The Telegraph, 8th July, Michael Burrage
Our image of what it will mean to trade with the EU under WTO terms is still heavily influenced by the long-running campaign against no deal after the referendum; by its metaphor of crashing out, by TV clips of tailbacks and empty supermarket shelves, by accounts of the difficulties of trading under WTO terms, and by the predictions of HM Treasury and other economic modellers that it would lead over time to serious losses of UK GDP. It was presented as the worst possible post-Brexit option.
No doubt this is why the Prime Minister likes to refer to trading with the EU without a trade deal as an Australian relationship. It means the same as trading under WTO terms, but has none of the depressing connotations. He might equally well have called it the American or Brazilian or Indian relationship, for they too have been trading with the EU under WTO rules, and the preceding GATT rules, for decades.
As it happens, many of their exports of goods and services to the EU have grown faster than those of the UK, even though their trade with the EU has not been frictionless, quota and tariff free, and they are not, of course, near neighbours.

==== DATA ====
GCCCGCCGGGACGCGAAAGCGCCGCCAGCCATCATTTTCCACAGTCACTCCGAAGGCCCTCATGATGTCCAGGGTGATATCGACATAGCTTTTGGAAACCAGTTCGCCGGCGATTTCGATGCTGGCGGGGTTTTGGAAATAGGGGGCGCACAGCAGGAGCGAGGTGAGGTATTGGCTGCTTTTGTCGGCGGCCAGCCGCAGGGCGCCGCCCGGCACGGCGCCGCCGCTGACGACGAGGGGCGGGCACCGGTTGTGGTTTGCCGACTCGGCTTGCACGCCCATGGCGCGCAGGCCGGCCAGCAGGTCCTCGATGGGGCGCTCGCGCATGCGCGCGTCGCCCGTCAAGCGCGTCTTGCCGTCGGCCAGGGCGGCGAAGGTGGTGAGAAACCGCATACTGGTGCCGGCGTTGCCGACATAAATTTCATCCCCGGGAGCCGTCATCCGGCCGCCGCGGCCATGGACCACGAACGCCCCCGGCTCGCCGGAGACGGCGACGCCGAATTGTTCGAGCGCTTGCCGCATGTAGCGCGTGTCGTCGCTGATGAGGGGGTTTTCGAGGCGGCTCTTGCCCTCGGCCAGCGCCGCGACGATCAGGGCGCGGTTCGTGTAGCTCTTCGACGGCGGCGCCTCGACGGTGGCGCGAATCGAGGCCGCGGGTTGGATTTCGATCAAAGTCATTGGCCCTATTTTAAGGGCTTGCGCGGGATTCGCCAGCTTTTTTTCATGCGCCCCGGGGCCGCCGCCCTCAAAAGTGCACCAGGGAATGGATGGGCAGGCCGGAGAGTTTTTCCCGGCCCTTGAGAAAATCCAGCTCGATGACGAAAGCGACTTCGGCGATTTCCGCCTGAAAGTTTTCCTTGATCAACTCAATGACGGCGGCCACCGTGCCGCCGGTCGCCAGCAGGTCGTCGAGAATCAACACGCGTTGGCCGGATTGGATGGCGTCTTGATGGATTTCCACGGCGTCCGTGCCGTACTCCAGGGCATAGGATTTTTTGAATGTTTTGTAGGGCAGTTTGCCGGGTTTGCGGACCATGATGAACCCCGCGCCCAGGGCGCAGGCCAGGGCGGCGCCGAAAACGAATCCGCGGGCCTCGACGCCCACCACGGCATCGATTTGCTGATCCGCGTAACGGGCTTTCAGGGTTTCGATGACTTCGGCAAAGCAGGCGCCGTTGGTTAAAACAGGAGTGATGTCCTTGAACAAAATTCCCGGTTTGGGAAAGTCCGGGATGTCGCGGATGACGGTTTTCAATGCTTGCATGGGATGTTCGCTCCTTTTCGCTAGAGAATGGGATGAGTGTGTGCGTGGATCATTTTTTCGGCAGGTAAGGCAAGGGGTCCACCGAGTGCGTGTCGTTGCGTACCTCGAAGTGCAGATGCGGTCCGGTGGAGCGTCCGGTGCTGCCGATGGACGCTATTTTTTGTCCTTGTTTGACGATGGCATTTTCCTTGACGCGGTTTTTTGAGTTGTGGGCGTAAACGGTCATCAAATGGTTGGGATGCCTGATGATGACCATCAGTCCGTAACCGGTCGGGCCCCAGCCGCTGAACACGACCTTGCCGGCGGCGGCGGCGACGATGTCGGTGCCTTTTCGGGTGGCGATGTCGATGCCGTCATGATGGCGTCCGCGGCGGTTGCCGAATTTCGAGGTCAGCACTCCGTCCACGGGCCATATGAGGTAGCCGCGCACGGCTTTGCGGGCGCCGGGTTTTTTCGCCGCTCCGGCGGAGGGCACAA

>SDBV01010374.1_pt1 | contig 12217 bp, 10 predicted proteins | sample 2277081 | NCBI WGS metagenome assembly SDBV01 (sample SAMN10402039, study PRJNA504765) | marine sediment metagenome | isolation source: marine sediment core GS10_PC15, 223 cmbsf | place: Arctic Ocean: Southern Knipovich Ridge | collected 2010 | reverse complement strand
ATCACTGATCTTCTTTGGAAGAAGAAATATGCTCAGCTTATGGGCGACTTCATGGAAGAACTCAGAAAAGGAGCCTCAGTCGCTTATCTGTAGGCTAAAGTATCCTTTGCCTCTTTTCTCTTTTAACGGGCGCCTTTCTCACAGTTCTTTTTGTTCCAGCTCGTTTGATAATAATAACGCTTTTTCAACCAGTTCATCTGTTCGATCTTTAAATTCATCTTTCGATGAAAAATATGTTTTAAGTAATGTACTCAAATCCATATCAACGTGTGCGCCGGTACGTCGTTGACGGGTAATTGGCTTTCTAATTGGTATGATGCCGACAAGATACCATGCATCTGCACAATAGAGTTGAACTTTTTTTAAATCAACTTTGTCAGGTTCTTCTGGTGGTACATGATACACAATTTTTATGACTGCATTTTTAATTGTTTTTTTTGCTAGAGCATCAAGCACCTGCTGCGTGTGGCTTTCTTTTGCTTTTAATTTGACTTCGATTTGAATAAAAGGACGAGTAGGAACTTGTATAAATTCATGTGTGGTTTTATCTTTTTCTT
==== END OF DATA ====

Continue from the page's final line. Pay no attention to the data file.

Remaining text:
The UK will, therefore, be far from alone when it trades with the EU under WTO terms. The UK has itself been trading under WTO terms with most countries in the world far more successfully than with its EU neighbours. Over the past two decades 1999-2018, the real growth of frictionless tariff-free UK exports to the 14 original members of the Single Market has barely risen above zero, at a real rate of 0.56% per annum.
Click here to read the piece in full.